1998 saw the release of Steven Spielberg’s Saving Private Ryan.

Prior to this most films depicted World War II as a noble endeavor that needed to be done to help rid the world of Hitler and the horror he was inflicting upon Europe (beyond if given the chance). It gave birth to the “Greatest Generation” that people still look up to even to this day. These were young men who volunteered for a conflict that would change history and for the millions involved. Yet, World War II films were always cut and dried. It was always the good guys (American, British, Canadian, etc…) fighting against the nameless and efficient Nazi war machine.

In time, so many of these films followed the same formula that character stereotypes came about. We always had the cynical, older veteran who becomes a sort of father figure to a hodge-podge group of young, untested soldiers. What these films also had in common was the fact that they remain bloodless despite the nature of the story being told. Some filmmakers would try to buck this time-tested formula (Sam Fuller being the most prominent), but it would take 1998’s Saving Private Ryan to set a shift in how we saw World War II.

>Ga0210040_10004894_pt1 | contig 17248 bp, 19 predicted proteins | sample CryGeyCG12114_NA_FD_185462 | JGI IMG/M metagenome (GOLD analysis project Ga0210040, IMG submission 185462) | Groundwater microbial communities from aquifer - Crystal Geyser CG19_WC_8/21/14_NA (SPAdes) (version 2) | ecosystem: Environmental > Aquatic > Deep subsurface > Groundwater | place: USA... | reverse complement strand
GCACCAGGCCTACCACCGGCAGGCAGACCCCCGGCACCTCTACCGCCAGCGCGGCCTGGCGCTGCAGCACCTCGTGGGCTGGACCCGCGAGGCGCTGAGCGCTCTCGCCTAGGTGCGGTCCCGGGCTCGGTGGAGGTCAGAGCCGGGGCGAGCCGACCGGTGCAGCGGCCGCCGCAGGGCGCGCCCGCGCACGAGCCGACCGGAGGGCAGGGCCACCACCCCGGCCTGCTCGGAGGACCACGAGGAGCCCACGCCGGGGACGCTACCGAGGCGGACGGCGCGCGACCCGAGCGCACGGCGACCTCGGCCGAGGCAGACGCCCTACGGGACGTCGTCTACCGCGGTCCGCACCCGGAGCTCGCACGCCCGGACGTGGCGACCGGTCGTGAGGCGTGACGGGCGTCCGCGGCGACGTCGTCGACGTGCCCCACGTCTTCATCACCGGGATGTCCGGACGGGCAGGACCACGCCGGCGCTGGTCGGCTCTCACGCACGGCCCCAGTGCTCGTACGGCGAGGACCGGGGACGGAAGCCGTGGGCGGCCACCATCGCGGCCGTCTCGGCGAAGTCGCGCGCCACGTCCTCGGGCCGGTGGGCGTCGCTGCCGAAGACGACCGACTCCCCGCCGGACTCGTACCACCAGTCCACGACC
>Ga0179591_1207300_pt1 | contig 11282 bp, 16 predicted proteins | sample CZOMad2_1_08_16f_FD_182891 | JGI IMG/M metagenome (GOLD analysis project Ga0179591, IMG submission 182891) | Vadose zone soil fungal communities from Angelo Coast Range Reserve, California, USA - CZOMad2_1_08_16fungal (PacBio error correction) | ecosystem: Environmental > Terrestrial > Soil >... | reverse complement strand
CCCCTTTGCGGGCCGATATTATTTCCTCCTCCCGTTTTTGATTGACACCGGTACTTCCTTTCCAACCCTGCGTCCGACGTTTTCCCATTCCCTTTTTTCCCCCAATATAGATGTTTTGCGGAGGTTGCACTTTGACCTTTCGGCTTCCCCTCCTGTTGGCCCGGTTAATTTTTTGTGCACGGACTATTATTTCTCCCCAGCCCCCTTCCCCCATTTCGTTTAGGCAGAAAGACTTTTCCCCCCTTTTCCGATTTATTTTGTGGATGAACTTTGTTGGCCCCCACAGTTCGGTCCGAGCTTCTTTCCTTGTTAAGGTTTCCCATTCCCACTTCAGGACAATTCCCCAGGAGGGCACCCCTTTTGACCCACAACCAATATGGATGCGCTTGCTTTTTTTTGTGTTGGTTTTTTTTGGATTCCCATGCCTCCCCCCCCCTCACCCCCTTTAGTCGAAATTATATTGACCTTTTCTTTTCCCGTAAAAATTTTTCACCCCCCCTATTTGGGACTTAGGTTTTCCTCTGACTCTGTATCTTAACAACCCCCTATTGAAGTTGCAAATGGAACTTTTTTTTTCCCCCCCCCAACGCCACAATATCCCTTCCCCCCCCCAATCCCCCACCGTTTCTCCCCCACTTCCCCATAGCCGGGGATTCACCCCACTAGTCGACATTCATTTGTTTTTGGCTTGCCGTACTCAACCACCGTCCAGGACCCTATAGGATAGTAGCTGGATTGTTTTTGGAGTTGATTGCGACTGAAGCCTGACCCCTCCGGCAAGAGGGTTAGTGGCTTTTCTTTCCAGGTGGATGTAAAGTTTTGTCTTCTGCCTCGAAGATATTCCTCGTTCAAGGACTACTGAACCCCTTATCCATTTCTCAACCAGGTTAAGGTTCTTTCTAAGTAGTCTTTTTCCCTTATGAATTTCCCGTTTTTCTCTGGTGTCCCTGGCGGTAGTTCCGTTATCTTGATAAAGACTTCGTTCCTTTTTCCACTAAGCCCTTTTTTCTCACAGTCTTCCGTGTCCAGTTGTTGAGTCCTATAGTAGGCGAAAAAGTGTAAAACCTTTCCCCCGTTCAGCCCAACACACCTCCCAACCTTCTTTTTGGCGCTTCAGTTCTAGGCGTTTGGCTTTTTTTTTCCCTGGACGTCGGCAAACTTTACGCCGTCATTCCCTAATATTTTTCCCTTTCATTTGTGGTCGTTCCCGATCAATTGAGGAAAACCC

Spielberg lifted the rose-colored glasses from the audience and dared to show that while noble, World War II was still war and it still had the horror and brutality that all wars have. 2014’s Fury by David Ayer would continue this exploration of the last “Good War” in it’s most gritty and blood-soaked detail.

The film shows the last gasp of the German war machine as Hitler gives one of his final orders for the German people to repel the invading Allies. It was to be a scorched earth defense. Whether by choice or forced into this desperate tactic, every man, woman and child was to take up arms to their last breath to defend the Fatherland. It’s in this nightmare scenario that we find the veteran Sherman tank crew led by Don “Wardaddy” Collier trying to survive these final days til war’s end. Their home for the last two and a half years since North Africa has been a modified Sherman tank they call Fury. It’s a crew that’s been battle tested from the sands of North Africa, the maze-like hedgerows of France’s bocage and now the countryside of Germany itself.